The IRS is actively hunting for crypto tax cheats by demanding cryptocurrency exchanges release user information through “John Doe” summons. Once John Doe summons are issued, exchanges are legallyrequired to release requested user information to the IRS. On March 30, 2021 a John Doe summons was issued to Kraken. On April 1, 2021, another John Doe summons was issued to Circle (owner of the cryptocurrency exchange Poloniex).
The John Doe summons issued to Kraken and Poloniex require exchanges to release user information from 2016 to 2020 on accounts with at least $20,000 in transaction value in any of those years. According to the IRS Commissioner Chuck Rettig, “The John Doe summons is a step to enable the IRS to uncover those who are failing to properly report their virtual currency transactions. We will enforce the law where we find systemic noncompliance or fraud.”
The IRS also believes that these summons will also encourage non-compliant crypto holders to be compliant with crypto taxes. “Tools like the John Doe summons authorized today send the clear message to U.S. taxpayers that the IRS is working to ensure that they are fully compliant in their use of virtual currency,” said Commissioner Rettig.
Usually, summons issued to crypto exchanges are followed by the IRS sending out tax notices to individuals under investigation. For example, last year the IRS sent out Letter 6173, 6174 and 6174-A to American taxpayers in the aftermath of a previous John Doe Summons issued to Coinbase.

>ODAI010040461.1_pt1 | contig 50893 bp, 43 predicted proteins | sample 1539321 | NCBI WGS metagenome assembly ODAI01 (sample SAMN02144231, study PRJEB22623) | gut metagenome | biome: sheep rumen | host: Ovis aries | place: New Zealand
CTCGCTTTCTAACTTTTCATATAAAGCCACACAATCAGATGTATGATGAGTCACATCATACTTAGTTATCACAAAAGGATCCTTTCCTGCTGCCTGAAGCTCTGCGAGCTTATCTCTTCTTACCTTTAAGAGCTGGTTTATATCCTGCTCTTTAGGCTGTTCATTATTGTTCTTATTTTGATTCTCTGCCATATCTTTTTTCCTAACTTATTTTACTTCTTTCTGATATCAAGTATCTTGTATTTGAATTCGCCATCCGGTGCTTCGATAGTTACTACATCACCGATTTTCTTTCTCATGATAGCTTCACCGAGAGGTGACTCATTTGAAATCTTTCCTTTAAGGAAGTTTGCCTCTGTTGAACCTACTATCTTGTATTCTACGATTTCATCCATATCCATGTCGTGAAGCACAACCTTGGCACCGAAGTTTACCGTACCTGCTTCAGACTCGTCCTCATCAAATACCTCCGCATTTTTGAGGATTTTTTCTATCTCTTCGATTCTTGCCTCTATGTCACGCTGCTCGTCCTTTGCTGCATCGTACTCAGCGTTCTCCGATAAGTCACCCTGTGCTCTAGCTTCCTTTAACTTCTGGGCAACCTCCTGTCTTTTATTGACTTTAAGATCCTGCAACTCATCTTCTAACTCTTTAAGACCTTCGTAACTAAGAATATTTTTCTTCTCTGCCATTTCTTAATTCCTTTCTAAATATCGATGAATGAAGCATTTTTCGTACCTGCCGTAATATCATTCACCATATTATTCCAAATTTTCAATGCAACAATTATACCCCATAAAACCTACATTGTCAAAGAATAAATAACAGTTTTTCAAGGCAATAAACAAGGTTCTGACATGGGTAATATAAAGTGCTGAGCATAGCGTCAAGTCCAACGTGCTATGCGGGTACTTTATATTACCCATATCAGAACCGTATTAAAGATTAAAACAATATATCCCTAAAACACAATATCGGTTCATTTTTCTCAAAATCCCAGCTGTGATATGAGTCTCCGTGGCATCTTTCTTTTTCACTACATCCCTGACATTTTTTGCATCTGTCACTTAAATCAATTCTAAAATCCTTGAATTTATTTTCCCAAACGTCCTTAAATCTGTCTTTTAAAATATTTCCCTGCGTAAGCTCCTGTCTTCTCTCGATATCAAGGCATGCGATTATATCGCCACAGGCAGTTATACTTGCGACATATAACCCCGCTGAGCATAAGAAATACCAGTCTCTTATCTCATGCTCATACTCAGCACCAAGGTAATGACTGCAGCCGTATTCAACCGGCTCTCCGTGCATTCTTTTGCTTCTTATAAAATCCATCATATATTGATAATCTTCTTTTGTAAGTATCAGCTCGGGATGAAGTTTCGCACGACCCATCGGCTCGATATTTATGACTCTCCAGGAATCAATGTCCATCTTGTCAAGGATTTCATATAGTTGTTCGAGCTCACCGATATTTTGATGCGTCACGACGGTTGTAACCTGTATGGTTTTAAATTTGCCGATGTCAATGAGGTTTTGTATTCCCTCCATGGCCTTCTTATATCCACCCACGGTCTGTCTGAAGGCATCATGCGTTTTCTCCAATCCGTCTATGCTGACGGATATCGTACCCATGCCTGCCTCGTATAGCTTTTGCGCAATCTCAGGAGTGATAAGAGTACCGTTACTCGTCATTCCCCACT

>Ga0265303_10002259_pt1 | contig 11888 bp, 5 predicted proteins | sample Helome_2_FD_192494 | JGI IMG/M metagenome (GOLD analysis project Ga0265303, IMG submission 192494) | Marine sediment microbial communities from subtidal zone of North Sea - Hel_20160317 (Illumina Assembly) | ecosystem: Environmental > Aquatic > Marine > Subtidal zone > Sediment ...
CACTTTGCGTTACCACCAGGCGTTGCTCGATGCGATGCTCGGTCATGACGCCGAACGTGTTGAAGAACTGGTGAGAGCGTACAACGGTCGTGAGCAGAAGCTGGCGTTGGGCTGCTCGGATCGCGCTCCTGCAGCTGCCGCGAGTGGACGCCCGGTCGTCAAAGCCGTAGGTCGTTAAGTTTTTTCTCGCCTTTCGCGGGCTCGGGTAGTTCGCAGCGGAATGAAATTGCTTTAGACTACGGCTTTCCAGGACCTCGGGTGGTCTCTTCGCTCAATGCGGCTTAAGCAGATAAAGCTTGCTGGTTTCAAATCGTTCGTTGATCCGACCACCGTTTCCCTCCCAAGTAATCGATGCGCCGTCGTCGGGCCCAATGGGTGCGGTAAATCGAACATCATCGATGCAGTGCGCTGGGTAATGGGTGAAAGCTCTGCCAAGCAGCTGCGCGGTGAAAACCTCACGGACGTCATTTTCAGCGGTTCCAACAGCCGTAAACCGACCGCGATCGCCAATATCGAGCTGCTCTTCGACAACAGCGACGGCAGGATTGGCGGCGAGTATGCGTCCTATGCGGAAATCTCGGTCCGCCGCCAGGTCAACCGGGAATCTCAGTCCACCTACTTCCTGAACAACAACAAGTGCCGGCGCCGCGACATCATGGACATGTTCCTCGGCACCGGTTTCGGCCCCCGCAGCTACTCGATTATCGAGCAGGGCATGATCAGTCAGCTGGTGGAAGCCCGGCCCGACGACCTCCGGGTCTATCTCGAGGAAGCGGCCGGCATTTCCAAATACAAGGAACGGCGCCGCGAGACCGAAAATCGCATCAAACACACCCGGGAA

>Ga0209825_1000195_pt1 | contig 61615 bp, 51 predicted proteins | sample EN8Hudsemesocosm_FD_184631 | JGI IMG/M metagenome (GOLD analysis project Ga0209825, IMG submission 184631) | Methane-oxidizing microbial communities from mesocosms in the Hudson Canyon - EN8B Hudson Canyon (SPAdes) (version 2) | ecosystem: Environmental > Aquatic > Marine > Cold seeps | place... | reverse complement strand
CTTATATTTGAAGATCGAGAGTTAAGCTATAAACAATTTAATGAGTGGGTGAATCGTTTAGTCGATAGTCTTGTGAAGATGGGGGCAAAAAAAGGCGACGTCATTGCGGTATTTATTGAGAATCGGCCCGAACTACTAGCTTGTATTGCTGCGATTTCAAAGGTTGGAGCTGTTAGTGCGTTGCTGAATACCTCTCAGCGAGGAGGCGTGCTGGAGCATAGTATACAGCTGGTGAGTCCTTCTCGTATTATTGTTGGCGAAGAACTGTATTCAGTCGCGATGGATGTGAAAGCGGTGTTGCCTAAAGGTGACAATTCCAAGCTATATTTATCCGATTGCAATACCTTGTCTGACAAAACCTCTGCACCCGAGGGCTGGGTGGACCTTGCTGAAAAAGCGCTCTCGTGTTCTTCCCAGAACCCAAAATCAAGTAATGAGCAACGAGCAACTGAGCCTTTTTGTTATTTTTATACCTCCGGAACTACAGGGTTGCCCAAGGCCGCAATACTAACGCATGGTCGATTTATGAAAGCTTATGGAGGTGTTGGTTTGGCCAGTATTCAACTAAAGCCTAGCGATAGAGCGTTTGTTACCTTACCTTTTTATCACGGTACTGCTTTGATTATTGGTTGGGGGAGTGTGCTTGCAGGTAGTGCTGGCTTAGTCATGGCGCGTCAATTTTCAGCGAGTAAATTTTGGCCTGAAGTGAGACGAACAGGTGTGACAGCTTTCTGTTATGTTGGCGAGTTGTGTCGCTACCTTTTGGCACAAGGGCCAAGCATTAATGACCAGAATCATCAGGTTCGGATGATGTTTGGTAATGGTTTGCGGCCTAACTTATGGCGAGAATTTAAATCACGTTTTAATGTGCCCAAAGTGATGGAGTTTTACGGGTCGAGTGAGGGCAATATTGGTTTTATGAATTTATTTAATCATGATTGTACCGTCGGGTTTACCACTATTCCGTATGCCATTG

Taxpayers who have properly filed their crypto taxes during the years under investigation (2016 – 2020), should not be concerned about these subpoenas. However, those who have failed to file crypto taxes should consider filing delinquent tax returns. If any cryptocurrency transactions were omitted or misreported in previous filings, taxpayers can also consider amending those returns after consulting with a qualified tax professional or cryptocurrency tax software.
Disclaimer: this post is informational only and is not intended as tax advice. For tax advice, please consult a tax professional.
SOURCE : www.forbes.com
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